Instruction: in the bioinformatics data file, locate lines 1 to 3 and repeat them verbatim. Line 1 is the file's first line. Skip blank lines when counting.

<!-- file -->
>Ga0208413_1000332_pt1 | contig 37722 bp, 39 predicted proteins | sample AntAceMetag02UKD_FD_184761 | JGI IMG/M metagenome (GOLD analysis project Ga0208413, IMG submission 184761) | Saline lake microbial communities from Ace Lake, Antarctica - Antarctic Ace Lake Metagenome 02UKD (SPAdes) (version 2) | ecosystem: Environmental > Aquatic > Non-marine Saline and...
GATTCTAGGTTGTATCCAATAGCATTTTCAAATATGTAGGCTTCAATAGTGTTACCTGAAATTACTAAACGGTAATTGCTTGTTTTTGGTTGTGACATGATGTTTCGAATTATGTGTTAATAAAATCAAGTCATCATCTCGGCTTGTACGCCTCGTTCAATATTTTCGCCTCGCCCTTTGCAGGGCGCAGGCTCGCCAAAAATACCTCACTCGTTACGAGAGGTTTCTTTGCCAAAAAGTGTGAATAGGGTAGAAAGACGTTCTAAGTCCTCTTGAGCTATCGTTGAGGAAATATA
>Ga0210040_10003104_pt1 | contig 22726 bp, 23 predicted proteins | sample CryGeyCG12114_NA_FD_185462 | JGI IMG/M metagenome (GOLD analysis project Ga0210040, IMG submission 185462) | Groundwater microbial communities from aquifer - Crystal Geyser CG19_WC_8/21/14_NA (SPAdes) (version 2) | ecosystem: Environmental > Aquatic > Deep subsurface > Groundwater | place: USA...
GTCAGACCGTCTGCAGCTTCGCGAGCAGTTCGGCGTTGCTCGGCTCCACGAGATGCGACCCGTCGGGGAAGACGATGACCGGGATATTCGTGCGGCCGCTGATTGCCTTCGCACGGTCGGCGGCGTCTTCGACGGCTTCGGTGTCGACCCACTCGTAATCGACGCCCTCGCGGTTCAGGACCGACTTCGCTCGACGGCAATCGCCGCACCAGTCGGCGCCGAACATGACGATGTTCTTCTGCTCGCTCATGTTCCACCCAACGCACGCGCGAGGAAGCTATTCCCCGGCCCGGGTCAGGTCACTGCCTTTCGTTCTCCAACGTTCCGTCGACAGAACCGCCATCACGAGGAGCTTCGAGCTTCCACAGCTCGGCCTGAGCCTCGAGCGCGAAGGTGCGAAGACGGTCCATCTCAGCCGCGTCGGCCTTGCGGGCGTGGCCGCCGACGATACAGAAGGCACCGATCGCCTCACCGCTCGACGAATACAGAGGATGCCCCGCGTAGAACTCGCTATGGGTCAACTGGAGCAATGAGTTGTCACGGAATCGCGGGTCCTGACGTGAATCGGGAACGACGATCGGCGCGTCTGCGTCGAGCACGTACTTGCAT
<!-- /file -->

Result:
>Ga0208413_1000332_pt1 | contig 37722 bp, 39 predicted proteins | sample AntAceMetag02UKD_FD_184761 | JGI IMG/M metagenome (GOLD analysis project Ga0208413, IMG submission 184761) | Saline lake microbial communities from Ace Lake, Antarctica - Antarctic Ace Lake Metagenome 02UKD (SPAdes) (version 2) | ecosystem: Environmental > Aquatic > Non-marine Saline and...
GATTCTAGGTTGTATCCAATAGCATTTTCAAATATGTAGGCTTCAATAGTGTTACCTGAAATTACTAAACGGTAATTGCTTGTTTTTGGTTGTGACATGATGTTTCGAATTATGTGTTAATAAAATCAAGTCATCATCTCGGCTTGTACGCCTCGTTCAATATTTTCGCCTCGCCCTTTGCAGGGCGCAGGCTCGCCAAAAATACCTCACTCGTTACGAGAGGTTTCTTTGCCAAAAAGTGTGAATAGGGTAGAAAGACGTTCTAAGTCCTCTTGAGCTATCGTTGAGGAAATATA
>Ga0210040_10003104_pt1 | contig 22726 bp, 23 predicted proteins | sample CryGeyCG12114_NA_FD_185462 | JGI IMG/M metagenome (GOLD analysis project Ga0210040, IMG submission 185462) | Groundwater microbial communities from aquifer - Crystal Geyser CG19_WC_8/21/14_NA (SPAdes) (version 2) | ecosystem: Environmental > Aquatic > Deep subsurface > Groundwater | place: USA...